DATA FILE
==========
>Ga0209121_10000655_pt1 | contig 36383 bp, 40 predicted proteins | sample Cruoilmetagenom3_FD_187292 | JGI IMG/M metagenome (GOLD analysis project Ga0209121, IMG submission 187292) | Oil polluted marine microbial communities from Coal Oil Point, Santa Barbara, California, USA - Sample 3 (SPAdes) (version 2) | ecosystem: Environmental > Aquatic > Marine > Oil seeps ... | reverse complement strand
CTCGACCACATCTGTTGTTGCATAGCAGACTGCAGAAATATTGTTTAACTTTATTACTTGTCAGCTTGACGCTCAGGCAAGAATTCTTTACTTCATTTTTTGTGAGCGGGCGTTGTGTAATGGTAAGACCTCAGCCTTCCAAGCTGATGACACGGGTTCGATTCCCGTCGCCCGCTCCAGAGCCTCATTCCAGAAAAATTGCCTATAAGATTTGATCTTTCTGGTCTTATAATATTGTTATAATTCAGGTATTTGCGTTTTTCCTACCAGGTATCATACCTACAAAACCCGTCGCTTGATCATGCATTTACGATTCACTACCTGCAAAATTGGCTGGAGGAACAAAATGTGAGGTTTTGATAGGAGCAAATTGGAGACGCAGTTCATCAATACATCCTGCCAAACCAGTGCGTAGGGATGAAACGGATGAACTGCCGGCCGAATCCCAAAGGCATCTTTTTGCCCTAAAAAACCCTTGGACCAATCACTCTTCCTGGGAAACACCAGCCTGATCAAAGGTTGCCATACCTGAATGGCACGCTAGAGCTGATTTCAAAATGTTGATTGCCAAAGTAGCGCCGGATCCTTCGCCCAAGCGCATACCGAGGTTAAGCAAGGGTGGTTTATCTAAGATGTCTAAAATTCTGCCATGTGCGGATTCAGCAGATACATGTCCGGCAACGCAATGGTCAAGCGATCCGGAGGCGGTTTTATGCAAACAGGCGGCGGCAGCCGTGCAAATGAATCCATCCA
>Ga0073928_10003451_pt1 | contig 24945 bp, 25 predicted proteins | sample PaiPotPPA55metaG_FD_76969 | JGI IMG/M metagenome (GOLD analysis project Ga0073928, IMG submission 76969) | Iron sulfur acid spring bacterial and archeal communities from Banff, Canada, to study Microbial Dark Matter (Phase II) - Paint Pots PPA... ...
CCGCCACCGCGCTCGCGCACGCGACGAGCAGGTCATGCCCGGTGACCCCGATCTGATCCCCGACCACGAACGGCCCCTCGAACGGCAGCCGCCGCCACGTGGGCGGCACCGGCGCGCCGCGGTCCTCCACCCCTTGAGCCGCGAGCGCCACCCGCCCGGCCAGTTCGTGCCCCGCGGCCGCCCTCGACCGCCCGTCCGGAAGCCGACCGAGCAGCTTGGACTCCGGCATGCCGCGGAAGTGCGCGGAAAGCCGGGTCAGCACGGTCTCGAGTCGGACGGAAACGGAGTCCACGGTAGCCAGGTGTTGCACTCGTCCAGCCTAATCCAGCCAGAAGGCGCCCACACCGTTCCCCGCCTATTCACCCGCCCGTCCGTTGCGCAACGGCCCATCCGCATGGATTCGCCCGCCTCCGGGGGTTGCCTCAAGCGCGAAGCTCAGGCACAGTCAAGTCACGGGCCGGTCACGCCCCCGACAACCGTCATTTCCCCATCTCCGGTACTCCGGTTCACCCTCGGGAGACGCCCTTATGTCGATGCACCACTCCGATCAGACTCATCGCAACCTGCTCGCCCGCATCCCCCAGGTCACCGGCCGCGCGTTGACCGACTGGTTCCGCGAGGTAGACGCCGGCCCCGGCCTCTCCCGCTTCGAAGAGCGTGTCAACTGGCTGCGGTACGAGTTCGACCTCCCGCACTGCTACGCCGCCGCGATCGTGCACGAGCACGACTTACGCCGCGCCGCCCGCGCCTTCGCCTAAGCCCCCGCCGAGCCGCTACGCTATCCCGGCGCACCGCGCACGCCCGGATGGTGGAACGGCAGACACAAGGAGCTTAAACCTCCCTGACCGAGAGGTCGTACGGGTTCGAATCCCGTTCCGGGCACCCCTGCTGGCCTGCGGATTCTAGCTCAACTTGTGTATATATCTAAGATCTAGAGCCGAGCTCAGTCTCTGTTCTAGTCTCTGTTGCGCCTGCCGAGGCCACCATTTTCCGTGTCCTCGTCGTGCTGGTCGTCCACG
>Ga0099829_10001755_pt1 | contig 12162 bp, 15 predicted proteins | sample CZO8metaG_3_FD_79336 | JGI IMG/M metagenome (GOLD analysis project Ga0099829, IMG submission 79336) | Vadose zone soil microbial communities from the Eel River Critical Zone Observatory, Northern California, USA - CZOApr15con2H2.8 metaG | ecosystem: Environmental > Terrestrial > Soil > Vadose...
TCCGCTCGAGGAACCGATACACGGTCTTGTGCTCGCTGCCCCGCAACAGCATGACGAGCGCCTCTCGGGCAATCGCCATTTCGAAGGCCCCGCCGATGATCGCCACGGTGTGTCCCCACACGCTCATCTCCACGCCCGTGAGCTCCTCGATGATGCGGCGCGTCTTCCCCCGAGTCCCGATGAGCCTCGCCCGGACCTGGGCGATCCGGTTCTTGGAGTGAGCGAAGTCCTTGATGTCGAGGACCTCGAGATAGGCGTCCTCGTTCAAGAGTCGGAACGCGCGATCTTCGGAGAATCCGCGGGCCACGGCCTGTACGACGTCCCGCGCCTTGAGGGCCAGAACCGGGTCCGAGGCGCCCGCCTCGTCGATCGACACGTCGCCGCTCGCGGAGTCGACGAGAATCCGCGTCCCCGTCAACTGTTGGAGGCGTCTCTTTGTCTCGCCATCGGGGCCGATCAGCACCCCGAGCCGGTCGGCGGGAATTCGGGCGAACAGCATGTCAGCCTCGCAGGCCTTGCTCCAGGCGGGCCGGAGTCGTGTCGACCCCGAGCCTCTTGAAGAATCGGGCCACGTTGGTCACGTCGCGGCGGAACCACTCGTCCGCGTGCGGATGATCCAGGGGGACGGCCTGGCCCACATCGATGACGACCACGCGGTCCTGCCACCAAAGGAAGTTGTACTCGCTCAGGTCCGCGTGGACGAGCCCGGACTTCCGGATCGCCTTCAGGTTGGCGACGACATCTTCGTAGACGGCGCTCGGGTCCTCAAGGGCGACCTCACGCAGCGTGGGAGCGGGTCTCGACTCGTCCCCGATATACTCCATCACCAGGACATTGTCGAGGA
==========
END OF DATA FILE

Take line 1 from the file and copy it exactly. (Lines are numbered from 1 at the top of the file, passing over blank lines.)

>Ga0209121_10000655_pt1 | contig 36383 bp, 40 predicted proteins | sample Cruoilmetagenom3_FD_187292 | JGI IMG/M metagenome (GOLD analysis project Ga0209121, IMG submission 187292) | Oil polluted marine microbial communities from Coal Oil Point, Santa Barbara, California, USA - Sample 3 (SPAdes) (version 2) | ecosystem: Environmental > Aquatic > Marine > Oil seeps ... | reverse complement strand